Cimarron River (Arkansas River tributary)

Coordinates: 36°10′14″N 96°16′19″W / 36.17056°N 96.27194°W / 36.17056; -96.27194
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Cimarron River
The Cimarron River, near Forgan, Oklahoma
Map of the Arkansas River basin with the Cimarron River highlighted.
EtymologyRío de los Carneros Cimarrones
(Spanish for 'River of the Wild Sheep')
Native name
  • Ñíxgu / Ñíhgu (Iowa-Oto)
  • Hotóao'hé'e (Cheyenne)
CountryUnited States
StateColorado, Kansas, New Mexico, Oklahoma
CitiesCushing, Oklahoma, Mannford, Oklahoma, Guthrie, Oklahoma
Physical characteristics
SourceConfluence of Dry Cimarron River and Carrizozo Creek
 • locationKenton, Cimarron County, Oklahoma
 • coordinates36°54′24″N 102°59′12″W / 36.90667°N 102.98667°W / 36.90667; -102.98667[1]
 • elevation4,318 ft (1,316 m)
MouthArkansas River
 • location
Keystone Lake, at Westport, Pawnee County, Oklahoma
 • coordinates
36°10′14″N 96°16′19″W / 36.17056°N 96.27194°W / 36.17056; -96.27194[1]
 • elevation
722 ft (220 m)
Length698 mi (1,123 km)
Basin size18,950 sq mi (49,100 km2)
 • locationGuthrie, Oklahoma, 65 miles (105 km) from the mouth[2]
 • average1,163 cu ft/s (32.9 m3/s)[3]
 • minimum0.3 cu ft/s (0.0085 m3/s)
 • maximum158,000 cu ft/s (4,500 m3/s)
The Cimarron River (highlighted in red) flows through four states in the American West.

The Cimarron River (/ˈsɪmərɒn, -rn/ SIM-ə-ro(h)n; Iowa-Oto: Ñíxgu or Ñíhgu, meaning 'Salt River';[4] Cheyenne: Hotóao'hé'e) extends 698 miles (1,123 km) across New Mexico, Oklahoma, Colorado, and Kansas. The headwaters flow from Johnson Mesa west of Folsom in northeastern New Mexico. Much of the river's length lies in Oklahoma, where it either borders or passes through eleven counties. There are no major cities along its route. The river enters the Oklahoma Panhandle near Kenton, Oklahoma, crosses the corner of southeastern Colorado into Kansas, reenters the Oklahoma Panhandle, reenters Kansas, and finally returns to Oklahoma where it joins the Arkansas River at Keystone Reservoir west of Tulsa, Oklahoma, its only impoundment. The Cimarron drains a basin that encompasses about 18,927 square miles (49,020 km2).[5]

Names and etymology[edit]

The river's present name comes from the early Spanish name, Río de los Carneros Cimarrones, which is usually translated as 'River of the Wild Sheep'; previous English names for the river include Grand Saline, Jefferson (in John Melish's 1820 U.S. map), Red Fork, and Salt Fork.[5]


In northeastern New Mexico and in far western Oklahoma, the river is known as the Dry Cimarron River. The Dry Cimarron is not completely dry, but sometimes its water entirely disappears under the sand in the river bed. The Dry Cimarron Scenic Byway follows the river from Folsom to the Oklahoma border. The waterway becomes simply the Cimarron River after being joined by Carrizozo Creek just inside the Oklahoma border, west of Kenton, Oklahoma.[6] Carrizozo Creek also originates in New Mexico and exits into Oklahoma before re-entering New Mexico and then returning to Oklahoma before joining the river.[6]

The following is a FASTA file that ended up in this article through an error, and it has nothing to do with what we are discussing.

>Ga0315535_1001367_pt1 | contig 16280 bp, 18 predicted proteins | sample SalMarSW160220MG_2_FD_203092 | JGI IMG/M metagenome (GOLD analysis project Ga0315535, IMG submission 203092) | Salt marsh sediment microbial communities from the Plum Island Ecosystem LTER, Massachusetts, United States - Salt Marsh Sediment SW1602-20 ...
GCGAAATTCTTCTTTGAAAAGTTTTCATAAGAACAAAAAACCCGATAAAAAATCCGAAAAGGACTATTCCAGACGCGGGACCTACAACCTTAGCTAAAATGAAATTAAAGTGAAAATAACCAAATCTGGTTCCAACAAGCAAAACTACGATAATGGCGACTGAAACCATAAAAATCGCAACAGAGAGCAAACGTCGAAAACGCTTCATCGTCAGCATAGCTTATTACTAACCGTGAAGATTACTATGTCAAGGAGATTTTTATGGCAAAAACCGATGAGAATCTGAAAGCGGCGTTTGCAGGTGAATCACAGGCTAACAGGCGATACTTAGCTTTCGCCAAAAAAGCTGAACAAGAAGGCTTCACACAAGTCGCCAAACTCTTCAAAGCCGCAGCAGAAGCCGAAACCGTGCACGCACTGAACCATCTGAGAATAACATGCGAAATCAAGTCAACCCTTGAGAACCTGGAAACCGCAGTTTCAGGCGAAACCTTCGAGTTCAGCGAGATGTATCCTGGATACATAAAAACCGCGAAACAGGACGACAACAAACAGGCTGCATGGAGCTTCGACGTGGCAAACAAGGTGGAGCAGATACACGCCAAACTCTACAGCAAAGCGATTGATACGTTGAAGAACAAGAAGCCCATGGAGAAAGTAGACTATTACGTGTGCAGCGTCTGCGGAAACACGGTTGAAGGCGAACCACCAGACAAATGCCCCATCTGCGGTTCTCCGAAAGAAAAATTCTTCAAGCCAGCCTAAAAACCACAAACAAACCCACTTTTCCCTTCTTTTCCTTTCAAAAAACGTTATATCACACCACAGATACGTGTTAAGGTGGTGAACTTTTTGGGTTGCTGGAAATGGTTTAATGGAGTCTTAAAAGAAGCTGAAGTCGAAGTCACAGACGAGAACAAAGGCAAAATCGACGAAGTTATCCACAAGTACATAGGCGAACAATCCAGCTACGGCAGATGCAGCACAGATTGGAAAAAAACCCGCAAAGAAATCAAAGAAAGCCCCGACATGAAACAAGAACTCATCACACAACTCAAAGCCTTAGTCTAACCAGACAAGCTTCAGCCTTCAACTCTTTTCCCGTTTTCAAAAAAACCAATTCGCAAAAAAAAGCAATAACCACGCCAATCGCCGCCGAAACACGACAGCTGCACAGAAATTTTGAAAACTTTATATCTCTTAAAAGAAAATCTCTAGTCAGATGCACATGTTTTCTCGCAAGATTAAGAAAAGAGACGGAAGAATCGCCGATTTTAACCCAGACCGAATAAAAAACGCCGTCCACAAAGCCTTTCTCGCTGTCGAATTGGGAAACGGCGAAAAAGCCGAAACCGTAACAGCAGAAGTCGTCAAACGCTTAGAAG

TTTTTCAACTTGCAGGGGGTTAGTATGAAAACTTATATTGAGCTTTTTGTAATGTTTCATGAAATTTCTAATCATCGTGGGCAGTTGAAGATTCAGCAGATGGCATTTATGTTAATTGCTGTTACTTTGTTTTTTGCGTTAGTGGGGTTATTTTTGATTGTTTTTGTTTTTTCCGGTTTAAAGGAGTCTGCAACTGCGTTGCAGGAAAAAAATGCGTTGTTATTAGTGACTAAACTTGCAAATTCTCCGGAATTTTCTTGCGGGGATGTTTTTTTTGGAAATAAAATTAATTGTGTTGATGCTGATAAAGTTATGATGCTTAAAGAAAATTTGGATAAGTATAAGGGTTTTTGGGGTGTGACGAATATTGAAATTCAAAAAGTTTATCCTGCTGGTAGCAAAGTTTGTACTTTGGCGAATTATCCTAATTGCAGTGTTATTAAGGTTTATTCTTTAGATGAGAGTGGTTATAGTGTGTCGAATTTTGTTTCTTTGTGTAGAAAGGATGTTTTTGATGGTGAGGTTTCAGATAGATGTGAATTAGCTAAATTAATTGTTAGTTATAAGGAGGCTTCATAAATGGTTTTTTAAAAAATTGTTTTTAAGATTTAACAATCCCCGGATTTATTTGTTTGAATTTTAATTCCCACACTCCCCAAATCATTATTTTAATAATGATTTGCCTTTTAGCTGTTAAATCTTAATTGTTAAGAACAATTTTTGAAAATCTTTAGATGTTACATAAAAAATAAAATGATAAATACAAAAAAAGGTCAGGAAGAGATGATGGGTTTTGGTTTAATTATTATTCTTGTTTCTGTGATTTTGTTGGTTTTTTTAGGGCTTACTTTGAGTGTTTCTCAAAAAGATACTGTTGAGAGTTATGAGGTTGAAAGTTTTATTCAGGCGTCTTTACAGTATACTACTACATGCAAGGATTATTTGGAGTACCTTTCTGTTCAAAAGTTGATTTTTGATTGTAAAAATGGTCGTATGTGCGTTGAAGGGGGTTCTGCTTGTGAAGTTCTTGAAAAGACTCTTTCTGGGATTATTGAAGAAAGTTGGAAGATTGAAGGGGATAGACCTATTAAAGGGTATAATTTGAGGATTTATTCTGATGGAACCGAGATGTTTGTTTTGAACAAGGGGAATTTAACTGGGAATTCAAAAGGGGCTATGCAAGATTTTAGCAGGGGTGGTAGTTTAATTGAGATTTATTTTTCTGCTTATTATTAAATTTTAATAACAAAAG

In Oklahoma it is further joined by North Carrizo Creek north-northeast of Kenton, Tesesquite Creek further to the east of Kenton, and South Carrizo Creek yet further to the east.[6] It additionally joins with Cold Springs Creek, Ute Canyon Creek, and Flagg Springs Creek before crossing into Kansas.[6] The river flows along the southern edges of Black Mesa, Oklahoma's highest point. As it first crosses the Kansas border, the river flows through the Cimarron National Grassland.

At Guthrie, the river is joined by Cottonwood Creek (Cimarron River tributary), at a site known for frequent flooding.[7][8][9]

The Cimarron's water quality is rated as poor because the river flows through natural mineral deposits, salt plains, and saline springs, where it dissolves large amounts of minerals.[5] It also collects quantities of red soil, which it carries to its terminus. Before the Keystone Dam was built, this silt was sufficient to discolor the Arkansas River downstream.

Early explorers[edit]

The first Europeans to see the Cimarron River were apparently Spanish conquistadores led by Francisco Vásquez de Coronado in 1541. The Spanish seem to have done little to exploit the area. The Osage tribe claimed most of the territory west of the confluence of the Cimarron and the Arkansas. In 1819 Thomas Nuttall explored the lower Cimarron and wrote a report describing the flora and fauna that he found there. In 1821 Mexico threw off Spanish rule and William Becknell opened the Santa Fe Trail.[5]

Cimarron River near Guthrie, Oklahoma at flood stage. Photo provided by National Weather Service.

Historical notes of interest[edit]

  • One branch of the Santa Fe Trail, known variously as the Cimarron Route, the Cimarron Cutoff, and the Middle Crossing (of the Arkansas River), ran through the Cimarron Desert and then along the Cimarron River.[10]: 144, 148  Lower Cimarron Spring on the riverbank was an important watering and camping spot.[11]
  • In 1831 Comanche Indians killed Jedediah Smith (a famous hunter, trapper, and explorer) on the Santa Fe Trail near the Cimarron River. His body was never recovered.[12]